Warning over major ‘NHI brain drain’ in South Africa

 ·11 Jan 2024

South Africa’s healthcare industry faces the serious risk of mass emigration of medical professionals in the wake of the National Health Insurance (NHI) scheme being implemented in the country.

According to higher education provider MANCOSA, the consequences of the ‘NHI brain drain’ are incredibly serious, noting that any hole left by the loss of skills will leave the country with severe understaffing, overcrowded hospitals, and a vast disparity in access to quality medical care.

The Department of Health has said that South Africa has a vacancy rate of 18.6% for specialised medical personnel and 13.7% for nurses.

However, amidst the nation’s slow economic growth and political uncertainty, there is now a high likelihood of more healthcare professionals emigrating because of the NHI, impacting South Africa’s economic development.

Why are doctors going

Exacerbating push factors like the NHI, medical professionals are also being beckoned by an intensely competitive global landscape.

There is incredibly high demand for healthcare workers across the globe, and without major investment in the healthcare sector, developing countries will continue to see the mass migration of healthcare workers to regions with better opportunities.

However, despite the demand for skilled medical practitioners overseas, it’s the problems in South Africa are pushing doctors out.

“While globalisation facilitates the movement of labour in South Africa, most of the reasons pushing healthcare workers to emigrate are rooted in structural and socio-economic factors.

“Further, most of these challenges are internal. The South African government has not adequately or urgently addressed the issues undermining the country’s healthcare sector,” MANCOSA said.

“Public healthcare facilities are faced with overcrowding, an overt shortage of staff, low pay, and constant reduction in health budgets, which impact the procurement of medical resources and equipment. This will be a key issue in a year where South Africa faces one of its most important General Elections since 1994.”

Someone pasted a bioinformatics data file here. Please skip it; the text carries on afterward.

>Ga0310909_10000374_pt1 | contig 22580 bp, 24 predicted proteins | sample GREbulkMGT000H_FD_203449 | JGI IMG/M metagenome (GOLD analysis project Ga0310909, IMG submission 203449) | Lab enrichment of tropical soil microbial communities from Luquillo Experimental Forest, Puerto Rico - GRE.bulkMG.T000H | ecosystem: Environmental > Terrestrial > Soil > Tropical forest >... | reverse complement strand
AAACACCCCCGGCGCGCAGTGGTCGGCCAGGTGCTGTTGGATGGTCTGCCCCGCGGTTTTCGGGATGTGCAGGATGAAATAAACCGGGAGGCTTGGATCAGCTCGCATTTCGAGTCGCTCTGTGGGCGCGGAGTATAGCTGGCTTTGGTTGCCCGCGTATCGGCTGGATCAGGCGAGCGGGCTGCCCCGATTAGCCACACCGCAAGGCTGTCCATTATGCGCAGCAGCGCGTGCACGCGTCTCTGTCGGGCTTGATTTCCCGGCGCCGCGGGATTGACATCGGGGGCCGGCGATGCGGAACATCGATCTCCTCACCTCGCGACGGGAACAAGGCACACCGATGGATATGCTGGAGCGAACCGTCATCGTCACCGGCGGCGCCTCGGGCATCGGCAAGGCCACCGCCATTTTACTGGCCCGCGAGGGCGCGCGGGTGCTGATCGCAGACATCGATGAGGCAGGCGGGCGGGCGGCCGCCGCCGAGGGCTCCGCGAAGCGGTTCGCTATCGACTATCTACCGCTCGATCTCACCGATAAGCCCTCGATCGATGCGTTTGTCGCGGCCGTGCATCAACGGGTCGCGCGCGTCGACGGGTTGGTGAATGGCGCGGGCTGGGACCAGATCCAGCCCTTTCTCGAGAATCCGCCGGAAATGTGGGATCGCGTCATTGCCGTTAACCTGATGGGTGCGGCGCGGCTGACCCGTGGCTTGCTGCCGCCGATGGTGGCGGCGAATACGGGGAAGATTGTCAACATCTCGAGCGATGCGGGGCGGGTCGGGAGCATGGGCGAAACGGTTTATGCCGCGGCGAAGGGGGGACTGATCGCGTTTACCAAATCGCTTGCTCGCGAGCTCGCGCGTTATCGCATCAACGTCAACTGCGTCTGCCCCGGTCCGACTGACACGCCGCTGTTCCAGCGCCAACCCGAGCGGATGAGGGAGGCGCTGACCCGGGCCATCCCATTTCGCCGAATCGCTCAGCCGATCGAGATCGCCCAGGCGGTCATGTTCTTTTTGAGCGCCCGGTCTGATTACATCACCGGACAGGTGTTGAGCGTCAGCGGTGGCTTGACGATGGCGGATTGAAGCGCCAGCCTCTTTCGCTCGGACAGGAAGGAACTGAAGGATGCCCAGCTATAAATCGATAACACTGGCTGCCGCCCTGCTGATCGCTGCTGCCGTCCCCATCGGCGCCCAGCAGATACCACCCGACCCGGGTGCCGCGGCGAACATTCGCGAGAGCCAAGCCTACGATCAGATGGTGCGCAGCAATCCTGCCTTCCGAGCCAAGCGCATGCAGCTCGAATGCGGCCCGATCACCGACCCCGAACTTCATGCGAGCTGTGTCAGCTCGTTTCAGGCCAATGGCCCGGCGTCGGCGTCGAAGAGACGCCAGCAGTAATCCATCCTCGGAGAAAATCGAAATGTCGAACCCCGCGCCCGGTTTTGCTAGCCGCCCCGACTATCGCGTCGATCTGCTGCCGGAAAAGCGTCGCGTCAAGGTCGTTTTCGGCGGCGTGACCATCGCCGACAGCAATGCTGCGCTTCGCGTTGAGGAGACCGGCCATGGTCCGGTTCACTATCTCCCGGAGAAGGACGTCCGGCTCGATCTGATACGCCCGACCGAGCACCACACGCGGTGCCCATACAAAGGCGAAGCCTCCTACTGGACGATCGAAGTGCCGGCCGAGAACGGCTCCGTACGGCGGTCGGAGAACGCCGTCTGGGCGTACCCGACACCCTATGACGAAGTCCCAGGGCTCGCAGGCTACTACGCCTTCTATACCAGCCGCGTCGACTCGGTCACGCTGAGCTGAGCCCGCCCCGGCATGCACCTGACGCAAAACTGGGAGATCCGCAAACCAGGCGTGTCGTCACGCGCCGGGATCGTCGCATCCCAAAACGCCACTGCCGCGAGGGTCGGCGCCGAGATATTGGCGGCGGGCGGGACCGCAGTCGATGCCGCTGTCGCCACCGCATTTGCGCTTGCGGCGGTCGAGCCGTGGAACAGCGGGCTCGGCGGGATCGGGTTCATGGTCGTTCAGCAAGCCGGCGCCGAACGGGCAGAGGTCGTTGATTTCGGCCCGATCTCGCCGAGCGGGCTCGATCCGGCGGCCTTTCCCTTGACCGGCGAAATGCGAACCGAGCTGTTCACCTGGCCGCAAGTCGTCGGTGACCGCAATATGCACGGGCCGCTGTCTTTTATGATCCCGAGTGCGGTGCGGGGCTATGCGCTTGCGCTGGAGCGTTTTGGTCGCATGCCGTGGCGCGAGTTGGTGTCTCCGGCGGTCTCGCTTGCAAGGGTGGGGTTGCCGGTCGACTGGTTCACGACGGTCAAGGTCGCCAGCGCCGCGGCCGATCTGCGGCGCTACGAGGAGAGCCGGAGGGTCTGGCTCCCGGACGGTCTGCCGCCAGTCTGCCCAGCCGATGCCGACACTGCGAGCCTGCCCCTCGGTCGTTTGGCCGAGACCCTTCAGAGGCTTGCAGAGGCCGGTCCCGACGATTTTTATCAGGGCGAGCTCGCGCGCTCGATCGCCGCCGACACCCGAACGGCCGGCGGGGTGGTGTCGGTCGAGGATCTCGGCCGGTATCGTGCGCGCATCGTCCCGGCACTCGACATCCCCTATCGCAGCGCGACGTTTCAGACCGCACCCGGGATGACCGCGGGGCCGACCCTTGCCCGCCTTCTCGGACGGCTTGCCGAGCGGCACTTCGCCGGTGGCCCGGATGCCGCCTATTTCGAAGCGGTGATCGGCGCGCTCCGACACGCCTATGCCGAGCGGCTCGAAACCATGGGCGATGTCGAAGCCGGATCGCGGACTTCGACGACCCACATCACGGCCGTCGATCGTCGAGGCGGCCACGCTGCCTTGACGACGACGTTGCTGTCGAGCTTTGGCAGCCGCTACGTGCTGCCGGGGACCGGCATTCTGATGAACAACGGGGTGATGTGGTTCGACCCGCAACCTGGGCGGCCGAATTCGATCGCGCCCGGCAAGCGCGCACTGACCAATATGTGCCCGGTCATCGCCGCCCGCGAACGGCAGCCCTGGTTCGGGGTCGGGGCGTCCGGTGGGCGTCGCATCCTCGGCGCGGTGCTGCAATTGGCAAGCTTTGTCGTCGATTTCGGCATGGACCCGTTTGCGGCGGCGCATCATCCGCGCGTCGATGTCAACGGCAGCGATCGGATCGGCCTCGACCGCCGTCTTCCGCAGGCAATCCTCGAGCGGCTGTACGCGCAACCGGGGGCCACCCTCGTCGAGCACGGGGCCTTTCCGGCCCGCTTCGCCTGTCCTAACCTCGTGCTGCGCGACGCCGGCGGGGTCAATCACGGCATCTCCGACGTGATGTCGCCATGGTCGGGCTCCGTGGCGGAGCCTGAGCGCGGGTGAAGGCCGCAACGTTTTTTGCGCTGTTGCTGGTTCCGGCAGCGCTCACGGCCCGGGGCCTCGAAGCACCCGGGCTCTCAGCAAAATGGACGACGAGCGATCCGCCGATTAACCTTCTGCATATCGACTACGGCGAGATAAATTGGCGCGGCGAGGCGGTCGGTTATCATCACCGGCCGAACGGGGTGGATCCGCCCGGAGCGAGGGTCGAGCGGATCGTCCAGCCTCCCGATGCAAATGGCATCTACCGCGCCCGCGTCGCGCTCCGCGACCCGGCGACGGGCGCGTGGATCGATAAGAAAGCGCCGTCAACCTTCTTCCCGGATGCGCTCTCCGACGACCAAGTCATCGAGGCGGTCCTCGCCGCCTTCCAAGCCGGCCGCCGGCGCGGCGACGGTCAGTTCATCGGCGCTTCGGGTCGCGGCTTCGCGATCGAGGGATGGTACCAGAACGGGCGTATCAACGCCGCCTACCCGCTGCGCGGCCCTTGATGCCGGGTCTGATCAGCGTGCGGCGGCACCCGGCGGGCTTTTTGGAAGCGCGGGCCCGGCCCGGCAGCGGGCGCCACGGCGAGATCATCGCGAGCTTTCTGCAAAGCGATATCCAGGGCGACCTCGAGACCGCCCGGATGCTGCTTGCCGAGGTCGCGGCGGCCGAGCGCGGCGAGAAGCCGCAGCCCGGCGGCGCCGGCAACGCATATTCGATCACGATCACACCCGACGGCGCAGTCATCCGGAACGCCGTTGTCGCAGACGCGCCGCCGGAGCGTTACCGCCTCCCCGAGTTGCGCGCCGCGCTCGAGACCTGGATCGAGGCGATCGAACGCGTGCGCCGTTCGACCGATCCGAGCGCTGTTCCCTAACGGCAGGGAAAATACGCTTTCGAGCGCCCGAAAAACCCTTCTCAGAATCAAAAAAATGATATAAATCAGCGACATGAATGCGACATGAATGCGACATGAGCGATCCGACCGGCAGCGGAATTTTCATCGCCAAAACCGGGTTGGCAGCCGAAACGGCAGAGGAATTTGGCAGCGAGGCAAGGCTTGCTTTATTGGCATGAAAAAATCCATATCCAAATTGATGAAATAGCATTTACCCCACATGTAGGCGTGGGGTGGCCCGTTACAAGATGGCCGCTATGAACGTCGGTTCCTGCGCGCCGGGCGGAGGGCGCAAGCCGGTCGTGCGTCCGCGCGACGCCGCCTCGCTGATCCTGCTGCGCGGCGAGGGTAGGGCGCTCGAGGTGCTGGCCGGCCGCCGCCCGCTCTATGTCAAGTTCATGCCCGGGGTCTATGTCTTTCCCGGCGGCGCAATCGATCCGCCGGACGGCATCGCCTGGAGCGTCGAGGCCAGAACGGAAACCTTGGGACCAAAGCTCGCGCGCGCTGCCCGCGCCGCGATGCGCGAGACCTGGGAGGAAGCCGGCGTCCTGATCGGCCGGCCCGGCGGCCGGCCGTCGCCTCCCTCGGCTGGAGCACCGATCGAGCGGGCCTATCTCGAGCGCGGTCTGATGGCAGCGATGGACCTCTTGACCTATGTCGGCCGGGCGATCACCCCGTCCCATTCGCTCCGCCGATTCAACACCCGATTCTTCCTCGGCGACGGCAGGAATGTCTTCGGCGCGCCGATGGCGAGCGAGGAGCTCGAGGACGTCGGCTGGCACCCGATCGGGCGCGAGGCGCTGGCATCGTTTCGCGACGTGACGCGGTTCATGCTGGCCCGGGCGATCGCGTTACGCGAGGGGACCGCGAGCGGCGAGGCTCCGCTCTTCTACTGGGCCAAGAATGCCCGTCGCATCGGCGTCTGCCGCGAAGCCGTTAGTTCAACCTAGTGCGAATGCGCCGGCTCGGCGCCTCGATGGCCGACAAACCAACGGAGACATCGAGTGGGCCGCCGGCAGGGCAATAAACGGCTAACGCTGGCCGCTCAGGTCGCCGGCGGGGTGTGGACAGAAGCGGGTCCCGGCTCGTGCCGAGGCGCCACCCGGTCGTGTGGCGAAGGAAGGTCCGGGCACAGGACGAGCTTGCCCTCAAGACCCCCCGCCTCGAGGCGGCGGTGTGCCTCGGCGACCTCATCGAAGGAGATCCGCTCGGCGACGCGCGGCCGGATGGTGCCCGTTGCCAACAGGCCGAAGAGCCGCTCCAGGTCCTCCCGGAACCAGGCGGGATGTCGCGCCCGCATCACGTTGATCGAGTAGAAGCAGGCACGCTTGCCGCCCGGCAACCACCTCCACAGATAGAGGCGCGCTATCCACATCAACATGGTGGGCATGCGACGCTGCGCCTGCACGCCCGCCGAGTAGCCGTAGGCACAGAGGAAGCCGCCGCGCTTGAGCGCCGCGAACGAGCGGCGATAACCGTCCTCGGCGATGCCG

The National Health Insurance (NHI), which seeks to introduce universal healthcare, has also been raised as a massive over its implementation.

The South African Medical Association (SAMA), which represents 17,000 doctors, said that as many as 38% of its members intend to leave South Africa if the NHI is introduced due to significant distrust with the government.

58% of the 2,905 respondents in a survey of medical professionals from PPS said that they expressed pessimism over the NHI, with concerns about infrastructure limitations, the financial burden on taxpayers and the government’s ability to roll out the NHI efficiently.

The exit of these highly skilled professionals would undoubtedly have a noticeable effect on service delivery within the healthcare sector and would be a hindrance to the NHI.

“The introduction of the NHI has raised some concerns regarding the future of medical care in South Africa. Perceptions have been mixed; some view it as an opportunity to provide quality healthcare for all South Africans, which motivates some professionals to stay because they are inspired by the ability to make a difference in the country,” MANCOSA said.

“Other professionals have expressed concerns about the uncertainty and changes in remuneration, job security, and the current state of the medical profession in South Africa, which they believe encourages emigration. For the NHI to succeed, it requires core competencies in resource allocation, funding, and human resources.”

However, according to MANCOSA, the fear of the NHI from private-sector medical professionals has more to do with the unknown than the idea of universal healthcare.

SAMA’s Chairperson, Dr Mzukisi Grootboom, said that many doctors are moving to Canada and the United Kingdom, which have their own iterations of universal healthcare. Thus, it’s not fear of the concept of universal healthcare but rather the South African government’s implementation of the system.

MANCOSA said there were a number of considerations that the healthcare system should take to prevent the brain drain of medical personnel out of South Africa:

  • Improving working conditions such as workload reduction, provision of better equipment and facilities, and ensuring a safe and supportive work environment;

  • The implementation of fair and competitive compensation and remuneration for healthcare professionals;

  • Funding should be prioritised for domestic medical education and training programs that will allow medical professionals to enhance their qualifications;

  • The implementation of retention incentives such as loan forgiveness programs or scholarships that would contribute to services in underserved and rural areas; and

  • Developing policies that will foster the positive well-being of healthcare professionals. These can be designed to prevent burnout, harassment, and violence in the workplace. Healthcare policies should also be transparent, consistent, and supportive of the needs of healthcare professionals.

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